Pick and place and simple assembly operations in medical labs and electronics production lines can now be engineered at low cost, with the latest robot from igus, the drylin SCARA.
One common barrier to automating a manufacturing process, certainly in the UK, has been cost. Motion plastic and cable technology pioneers igus devised the Low Cost Automation, or LCA, range of robots and devices to increase the productivity of tasks like electronic assembly and laboratory work while keeping the costs down. SCARA (Selective Compliance Articulated Robot Arm) is the latest drylin robot in the LCA range, joining the igus robolink, drylin Delta multi-axis and gantry linear robots designed to complete basic, high speed, low payload automated tasks.
Originally designed for fruit picking and handling, the simple design, four degrees of freedom, and small footprint but relatively large working area make drylin SCARA ideal for applications that include small parts assembly and joining in the electronics industry. Measuring and dispensing pharmaceutical doses in medical labs and other functions where repetitive, accurate, short travel pick-and-place type operations are needed, are also ideal for the drylin SCARA robot. Hundreds of pharmaceutical labs need to employ small, precise “take and deliver” movements for dispensing and sorting fluid and powder medication. Where a human does this currently, an LCA robot like drylin SCARA could take over, freeing up the employee for higher value tasks. In most cases, the robot is used for loads up to 2kg.
Drylin SCARA’s versatility brings new sectors to the door of igus.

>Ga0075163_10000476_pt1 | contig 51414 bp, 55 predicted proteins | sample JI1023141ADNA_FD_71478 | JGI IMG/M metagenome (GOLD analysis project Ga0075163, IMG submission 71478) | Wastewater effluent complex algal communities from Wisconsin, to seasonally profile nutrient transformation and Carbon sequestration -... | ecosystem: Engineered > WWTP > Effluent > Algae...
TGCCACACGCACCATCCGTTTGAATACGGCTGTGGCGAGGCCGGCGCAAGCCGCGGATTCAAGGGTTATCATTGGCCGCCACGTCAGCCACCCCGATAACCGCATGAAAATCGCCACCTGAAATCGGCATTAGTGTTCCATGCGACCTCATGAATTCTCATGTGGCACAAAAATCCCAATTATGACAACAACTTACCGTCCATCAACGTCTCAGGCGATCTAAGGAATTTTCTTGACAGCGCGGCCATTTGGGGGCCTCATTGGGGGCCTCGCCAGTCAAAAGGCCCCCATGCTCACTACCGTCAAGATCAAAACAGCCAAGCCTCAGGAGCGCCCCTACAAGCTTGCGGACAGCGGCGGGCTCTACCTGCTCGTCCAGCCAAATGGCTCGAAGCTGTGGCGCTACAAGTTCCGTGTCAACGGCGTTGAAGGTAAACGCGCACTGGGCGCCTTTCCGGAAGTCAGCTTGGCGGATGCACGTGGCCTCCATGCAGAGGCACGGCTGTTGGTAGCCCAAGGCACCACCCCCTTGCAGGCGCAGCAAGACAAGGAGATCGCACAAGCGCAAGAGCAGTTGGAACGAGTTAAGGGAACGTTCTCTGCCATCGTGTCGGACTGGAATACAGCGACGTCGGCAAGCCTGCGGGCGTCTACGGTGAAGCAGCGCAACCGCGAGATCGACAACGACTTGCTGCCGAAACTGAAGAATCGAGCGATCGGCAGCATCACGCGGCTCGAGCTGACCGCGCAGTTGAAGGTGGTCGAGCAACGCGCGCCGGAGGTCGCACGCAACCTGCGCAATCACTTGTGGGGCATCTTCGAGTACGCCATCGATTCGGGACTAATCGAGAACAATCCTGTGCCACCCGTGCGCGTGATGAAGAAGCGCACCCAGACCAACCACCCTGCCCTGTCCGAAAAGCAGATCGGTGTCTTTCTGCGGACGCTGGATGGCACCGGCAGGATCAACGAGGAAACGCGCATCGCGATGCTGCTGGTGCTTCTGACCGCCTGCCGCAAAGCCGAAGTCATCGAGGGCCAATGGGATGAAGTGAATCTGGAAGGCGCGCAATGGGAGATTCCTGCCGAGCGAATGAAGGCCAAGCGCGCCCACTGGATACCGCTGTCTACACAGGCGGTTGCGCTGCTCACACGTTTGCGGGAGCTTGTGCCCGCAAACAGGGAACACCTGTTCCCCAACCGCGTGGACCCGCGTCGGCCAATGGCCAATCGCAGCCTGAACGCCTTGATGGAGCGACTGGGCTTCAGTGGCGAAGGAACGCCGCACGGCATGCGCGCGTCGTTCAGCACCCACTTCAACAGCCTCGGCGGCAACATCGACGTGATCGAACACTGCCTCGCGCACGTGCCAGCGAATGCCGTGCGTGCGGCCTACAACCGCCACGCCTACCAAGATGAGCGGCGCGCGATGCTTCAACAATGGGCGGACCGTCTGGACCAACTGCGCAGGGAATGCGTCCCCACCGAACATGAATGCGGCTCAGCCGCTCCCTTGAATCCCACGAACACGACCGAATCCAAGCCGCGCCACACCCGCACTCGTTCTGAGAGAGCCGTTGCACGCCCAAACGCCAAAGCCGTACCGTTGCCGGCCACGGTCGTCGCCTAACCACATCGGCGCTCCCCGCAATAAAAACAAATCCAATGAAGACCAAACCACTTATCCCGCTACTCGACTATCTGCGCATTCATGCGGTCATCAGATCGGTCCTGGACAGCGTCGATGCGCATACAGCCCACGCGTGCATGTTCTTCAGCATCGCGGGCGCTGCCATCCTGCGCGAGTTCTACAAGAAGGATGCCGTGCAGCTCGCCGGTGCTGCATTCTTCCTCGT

The LCA engineers at igus are excited by this launch. “The drylin SCARA robot’s main advantages are having a compact structure with a relatively large working area, for its vertical size, while being able to operate in a fast and flexible way,” says Adam Sanjurgo, LCA Product Manager at igus.
“Adding another robot kinematic into the range not only expands the range of applications possible but now new companies are coming to igus for their automation needs, for example from the electronics and medical industries.”
The robot is lightweight at just 20.6kg (RL-SCR-0100 model), features four degrees of freedom, uses stepper motor technology with an encoder to achieve the required accuracy and speed, and can complete a cycle in just three seconds. For customers with other igus robots, drylin SCARA robots are fully integrated into the igus Robot Control (iRC) software, which controls all igus automated systems. This integrated control system can be supplied in a control cabinet or in a DIN rail mounted version.
A splashproof IP-44 version drylin SCARA is available for applications using fluids or where water ingress may be a risk. The drylin SCARA robot is available in three models, with increasing functionality and weight: RL-SCR-0100, 0101 and 0102. The drylin SCARA robots can also be configured by igus for customised solutions.
Great engineering brings down the cost of automation
Automating an assembly process accurately with near human-levels of control at an affordable price has eluded sections of manufacturing – the car industry is fully automated, but it has deep pockets and high throughput to repay the capital. Small plant, laboratory, and tabletop industrial operations, like electronics and medical assembly, can benefit from the accuracy of robots but in the past these were either too big, too expensive or both. Both small and simple LCA-type robots and cobots – collaborative robots – have brought new automation powers to such operations, and the response has been huge.
“Both the videos and live demonstrations of the drylin Delta and now SCARA LCA robots have had a big effect on enquiries, people instantly see the potential to increase productivity,” says Sanjurgo. “We are talking to electronics manufacturers, food packers and medical companies who want to know how drylin SCARA can deliver their small scale but high-volume assembly work as they can see these are low cost. I think drylin SCARA and our robot range will be a game-changer in these industries.”